People seem to equate the military with terrible food.  Now, I've only been here a little over a week, but I think the food is pretty good!  Every morning there is a cook that will make omelets to order.  There is always oatmeal, grits, sausage, bacon, potatoes, and scrambled eggs to choose from.  We always have fresh fruit available.  There are refrigerators stocked with milk, water, Gatorade and assorted sodas.  They even have non-alcoholic beer, since no alcohol is allowed in country.

                                                                       Diet Coke

There is always an assortment of hot foods for lunch.  The salad bar is well stocked.  There are cold cuts for sandwiches, as well.  There is a different homemade soup every day, and most are quite tasty.

Dinner varies nightly.  Every Saturday, a man goes up and down the aisles with fresh homemade pizza, which is excellent!  Sunday night is Mexican/taco night.  Every Friday is "surf and turf," which includes steak and either lobster, crab, or shrimp!  I don't eat this well at home!

                                                                  The "Dining Room"

The DFAC is open 24/7 in case you can't make mealtimes.  The salad bar, cold cuts and soup are always available.  Needless to say, nobody is starving on the FOB!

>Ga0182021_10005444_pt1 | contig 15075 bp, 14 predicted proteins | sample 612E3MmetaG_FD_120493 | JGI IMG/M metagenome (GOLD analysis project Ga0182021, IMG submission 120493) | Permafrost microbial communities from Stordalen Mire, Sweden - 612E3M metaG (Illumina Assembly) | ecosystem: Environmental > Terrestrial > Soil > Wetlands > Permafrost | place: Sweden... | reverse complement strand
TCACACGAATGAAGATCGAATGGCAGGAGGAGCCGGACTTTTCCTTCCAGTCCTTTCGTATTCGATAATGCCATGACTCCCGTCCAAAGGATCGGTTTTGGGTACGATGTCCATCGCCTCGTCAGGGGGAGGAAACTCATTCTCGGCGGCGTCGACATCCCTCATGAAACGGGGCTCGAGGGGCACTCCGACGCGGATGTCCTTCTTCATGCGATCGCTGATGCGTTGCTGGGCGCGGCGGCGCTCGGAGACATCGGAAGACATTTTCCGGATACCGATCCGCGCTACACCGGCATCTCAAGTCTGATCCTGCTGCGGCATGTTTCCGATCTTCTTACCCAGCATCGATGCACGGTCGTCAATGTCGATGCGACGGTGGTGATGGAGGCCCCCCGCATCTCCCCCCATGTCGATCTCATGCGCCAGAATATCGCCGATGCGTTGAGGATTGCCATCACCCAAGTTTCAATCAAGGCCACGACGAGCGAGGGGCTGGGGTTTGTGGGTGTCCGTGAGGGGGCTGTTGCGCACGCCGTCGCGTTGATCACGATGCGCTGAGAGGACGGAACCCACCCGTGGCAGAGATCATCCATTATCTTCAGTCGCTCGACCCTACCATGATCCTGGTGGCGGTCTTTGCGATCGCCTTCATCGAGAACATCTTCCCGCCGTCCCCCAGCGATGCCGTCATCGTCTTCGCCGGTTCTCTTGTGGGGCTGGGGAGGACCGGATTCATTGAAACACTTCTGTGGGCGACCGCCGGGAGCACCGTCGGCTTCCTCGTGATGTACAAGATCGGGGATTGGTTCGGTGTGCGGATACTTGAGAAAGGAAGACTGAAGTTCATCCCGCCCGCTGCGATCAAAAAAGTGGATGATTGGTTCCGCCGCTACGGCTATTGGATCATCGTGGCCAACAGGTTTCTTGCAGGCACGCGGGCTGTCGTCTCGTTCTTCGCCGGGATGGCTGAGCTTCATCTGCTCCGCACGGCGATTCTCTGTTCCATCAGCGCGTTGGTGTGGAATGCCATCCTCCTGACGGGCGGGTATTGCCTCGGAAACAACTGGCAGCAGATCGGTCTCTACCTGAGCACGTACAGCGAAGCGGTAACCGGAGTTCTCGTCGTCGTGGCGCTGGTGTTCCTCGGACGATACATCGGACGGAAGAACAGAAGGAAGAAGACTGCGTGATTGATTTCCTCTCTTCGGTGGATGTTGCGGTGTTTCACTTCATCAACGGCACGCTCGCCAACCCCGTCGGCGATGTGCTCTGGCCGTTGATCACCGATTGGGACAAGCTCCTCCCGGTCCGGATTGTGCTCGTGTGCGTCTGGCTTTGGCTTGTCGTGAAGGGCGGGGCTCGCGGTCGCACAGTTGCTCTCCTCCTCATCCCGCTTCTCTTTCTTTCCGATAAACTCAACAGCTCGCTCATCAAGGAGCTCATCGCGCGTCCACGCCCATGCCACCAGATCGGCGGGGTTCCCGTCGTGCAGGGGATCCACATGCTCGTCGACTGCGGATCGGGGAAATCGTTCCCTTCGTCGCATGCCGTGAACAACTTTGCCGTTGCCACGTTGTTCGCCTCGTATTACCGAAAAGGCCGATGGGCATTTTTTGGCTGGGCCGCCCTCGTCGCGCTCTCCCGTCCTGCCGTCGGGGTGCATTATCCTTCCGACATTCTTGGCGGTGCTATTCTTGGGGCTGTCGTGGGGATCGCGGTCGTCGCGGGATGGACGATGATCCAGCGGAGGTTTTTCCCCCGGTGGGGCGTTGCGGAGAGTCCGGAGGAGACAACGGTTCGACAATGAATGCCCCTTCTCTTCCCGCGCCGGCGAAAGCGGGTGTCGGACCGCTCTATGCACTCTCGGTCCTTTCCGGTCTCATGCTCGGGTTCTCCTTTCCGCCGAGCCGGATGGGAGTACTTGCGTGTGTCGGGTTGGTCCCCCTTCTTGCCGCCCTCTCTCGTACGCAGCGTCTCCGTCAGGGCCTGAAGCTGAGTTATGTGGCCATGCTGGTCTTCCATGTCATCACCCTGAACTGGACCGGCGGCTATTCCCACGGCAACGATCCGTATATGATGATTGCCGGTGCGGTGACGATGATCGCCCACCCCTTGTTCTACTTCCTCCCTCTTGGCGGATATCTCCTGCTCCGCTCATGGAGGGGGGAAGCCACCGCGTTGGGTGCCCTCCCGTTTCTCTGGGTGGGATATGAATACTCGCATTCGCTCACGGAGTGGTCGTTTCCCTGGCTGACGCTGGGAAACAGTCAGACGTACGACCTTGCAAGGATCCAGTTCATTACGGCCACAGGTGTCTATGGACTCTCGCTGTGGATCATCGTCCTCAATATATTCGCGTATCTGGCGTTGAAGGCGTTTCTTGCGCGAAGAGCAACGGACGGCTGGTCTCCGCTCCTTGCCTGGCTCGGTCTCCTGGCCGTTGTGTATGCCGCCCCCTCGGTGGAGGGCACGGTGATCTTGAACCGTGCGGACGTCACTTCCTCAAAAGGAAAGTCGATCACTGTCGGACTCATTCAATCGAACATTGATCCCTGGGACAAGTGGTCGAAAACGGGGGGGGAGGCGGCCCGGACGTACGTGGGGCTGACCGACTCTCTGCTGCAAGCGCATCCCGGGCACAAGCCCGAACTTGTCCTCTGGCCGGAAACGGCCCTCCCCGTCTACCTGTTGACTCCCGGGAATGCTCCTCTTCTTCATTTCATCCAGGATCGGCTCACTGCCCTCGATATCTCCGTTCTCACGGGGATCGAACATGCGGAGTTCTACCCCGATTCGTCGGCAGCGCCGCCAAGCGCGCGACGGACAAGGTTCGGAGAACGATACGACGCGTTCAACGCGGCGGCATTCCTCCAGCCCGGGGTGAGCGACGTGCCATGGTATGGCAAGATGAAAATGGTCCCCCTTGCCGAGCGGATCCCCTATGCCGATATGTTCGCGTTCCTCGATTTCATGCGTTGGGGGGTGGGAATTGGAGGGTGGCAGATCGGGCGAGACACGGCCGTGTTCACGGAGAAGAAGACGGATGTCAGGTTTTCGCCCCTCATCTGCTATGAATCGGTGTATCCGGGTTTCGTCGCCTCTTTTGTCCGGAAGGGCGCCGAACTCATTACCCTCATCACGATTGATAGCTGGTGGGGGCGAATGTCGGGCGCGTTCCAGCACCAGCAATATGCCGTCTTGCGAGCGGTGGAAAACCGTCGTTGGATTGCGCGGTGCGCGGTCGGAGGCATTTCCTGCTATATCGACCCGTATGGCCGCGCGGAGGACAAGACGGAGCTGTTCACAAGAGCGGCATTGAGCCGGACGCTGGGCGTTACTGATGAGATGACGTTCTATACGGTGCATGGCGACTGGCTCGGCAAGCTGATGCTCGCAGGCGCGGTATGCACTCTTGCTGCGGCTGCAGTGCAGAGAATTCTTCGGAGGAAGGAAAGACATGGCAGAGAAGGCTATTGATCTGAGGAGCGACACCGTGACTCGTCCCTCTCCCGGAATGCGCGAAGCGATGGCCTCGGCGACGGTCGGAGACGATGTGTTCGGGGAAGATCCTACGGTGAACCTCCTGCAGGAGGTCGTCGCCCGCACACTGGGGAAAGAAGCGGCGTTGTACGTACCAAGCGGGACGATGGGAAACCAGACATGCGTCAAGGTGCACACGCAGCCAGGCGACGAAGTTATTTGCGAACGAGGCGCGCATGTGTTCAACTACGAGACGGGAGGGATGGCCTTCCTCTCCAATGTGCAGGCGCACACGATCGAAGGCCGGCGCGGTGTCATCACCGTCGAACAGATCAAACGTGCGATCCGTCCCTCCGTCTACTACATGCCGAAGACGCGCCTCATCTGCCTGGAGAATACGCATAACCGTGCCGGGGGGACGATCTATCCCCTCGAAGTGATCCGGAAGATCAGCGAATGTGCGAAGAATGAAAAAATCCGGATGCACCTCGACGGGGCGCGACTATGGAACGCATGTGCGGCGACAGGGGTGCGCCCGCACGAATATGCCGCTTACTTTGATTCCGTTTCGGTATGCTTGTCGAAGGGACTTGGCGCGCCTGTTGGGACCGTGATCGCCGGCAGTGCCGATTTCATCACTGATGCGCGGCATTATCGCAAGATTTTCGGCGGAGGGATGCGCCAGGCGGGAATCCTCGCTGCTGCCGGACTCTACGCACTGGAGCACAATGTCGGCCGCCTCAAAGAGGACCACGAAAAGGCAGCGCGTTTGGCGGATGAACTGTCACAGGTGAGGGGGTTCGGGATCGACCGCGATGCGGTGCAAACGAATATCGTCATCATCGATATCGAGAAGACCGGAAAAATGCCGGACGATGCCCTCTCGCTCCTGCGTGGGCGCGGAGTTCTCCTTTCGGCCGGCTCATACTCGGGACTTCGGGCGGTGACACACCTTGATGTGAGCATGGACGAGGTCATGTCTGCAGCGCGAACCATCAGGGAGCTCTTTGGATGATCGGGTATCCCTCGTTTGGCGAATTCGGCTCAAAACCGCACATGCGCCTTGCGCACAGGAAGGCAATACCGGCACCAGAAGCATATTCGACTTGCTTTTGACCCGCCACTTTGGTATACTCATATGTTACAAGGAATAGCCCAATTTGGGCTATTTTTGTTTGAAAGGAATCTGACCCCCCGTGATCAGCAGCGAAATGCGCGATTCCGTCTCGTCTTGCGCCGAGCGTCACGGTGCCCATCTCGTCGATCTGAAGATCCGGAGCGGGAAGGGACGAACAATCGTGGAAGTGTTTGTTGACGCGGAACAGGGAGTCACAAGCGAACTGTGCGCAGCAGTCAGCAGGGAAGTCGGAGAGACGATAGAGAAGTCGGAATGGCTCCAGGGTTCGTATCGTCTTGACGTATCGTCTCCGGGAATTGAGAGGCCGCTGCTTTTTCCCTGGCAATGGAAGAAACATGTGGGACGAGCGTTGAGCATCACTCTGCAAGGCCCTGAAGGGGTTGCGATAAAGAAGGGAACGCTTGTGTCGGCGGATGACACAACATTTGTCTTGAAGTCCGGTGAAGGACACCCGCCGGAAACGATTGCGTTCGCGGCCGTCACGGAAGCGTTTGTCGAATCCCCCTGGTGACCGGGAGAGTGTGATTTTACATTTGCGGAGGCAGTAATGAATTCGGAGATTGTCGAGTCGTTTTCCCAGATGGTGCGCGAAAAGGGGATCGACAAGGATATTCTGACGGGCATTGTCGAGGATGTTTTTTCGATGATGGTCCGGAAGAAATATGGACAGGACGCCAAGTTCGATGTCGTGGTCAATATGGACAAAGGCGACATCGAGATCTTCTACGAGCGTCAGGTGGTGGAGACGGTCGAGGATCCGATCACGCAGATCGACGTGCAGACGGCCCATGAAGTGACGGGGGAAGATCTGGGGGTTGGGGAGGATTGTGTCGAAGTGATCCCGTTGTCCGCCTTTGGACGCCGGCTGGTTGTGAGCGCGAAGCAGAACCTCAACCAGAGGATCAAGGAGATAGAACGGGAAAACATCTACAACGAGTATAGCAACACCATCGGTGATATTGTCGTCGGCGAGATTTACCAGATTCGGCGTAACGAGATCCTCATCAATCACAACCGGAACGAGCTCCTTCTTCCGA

The views of this blog are those of the author only, and not necessarily of the US Army or the US Government.  None of the information given is classified in nature.

Sunday, October 10, 2010

Life on the FOB - The Sleep Tent

                                                                    The "Wolf Den"

The members of the Wolfpack sleep in tents, with a wall separating the males from females.  Lights go out at around 2200, and on at 0700.  Even in broad daylight, it is pitch black inside, when the power goes out (not that uncommon of an experience).  The temper tent is heated and air-conditioned.  Each soldier has his own upper and lower bunk.  Most have gathered scrap wood and fashioned some sort of shelving unit and/or desk.  Some go all out!  You would think that HGTV was here!  Drapes are used for privacy.  Internet hookups are available to each soldier, but are quite pricey, so many opt for the free Internet, which is available at the MWR tent.

                                                                       My Hooch

Sleep can be evasive, at first.  Always present is the constant background drone of the many diesel generators.  Helicopters and MRAPs operate 24 hours a day.  It is amazing how quickly you seem to get used to the noise, however.  Funny – just the sound of a cricket would keep me awake at home!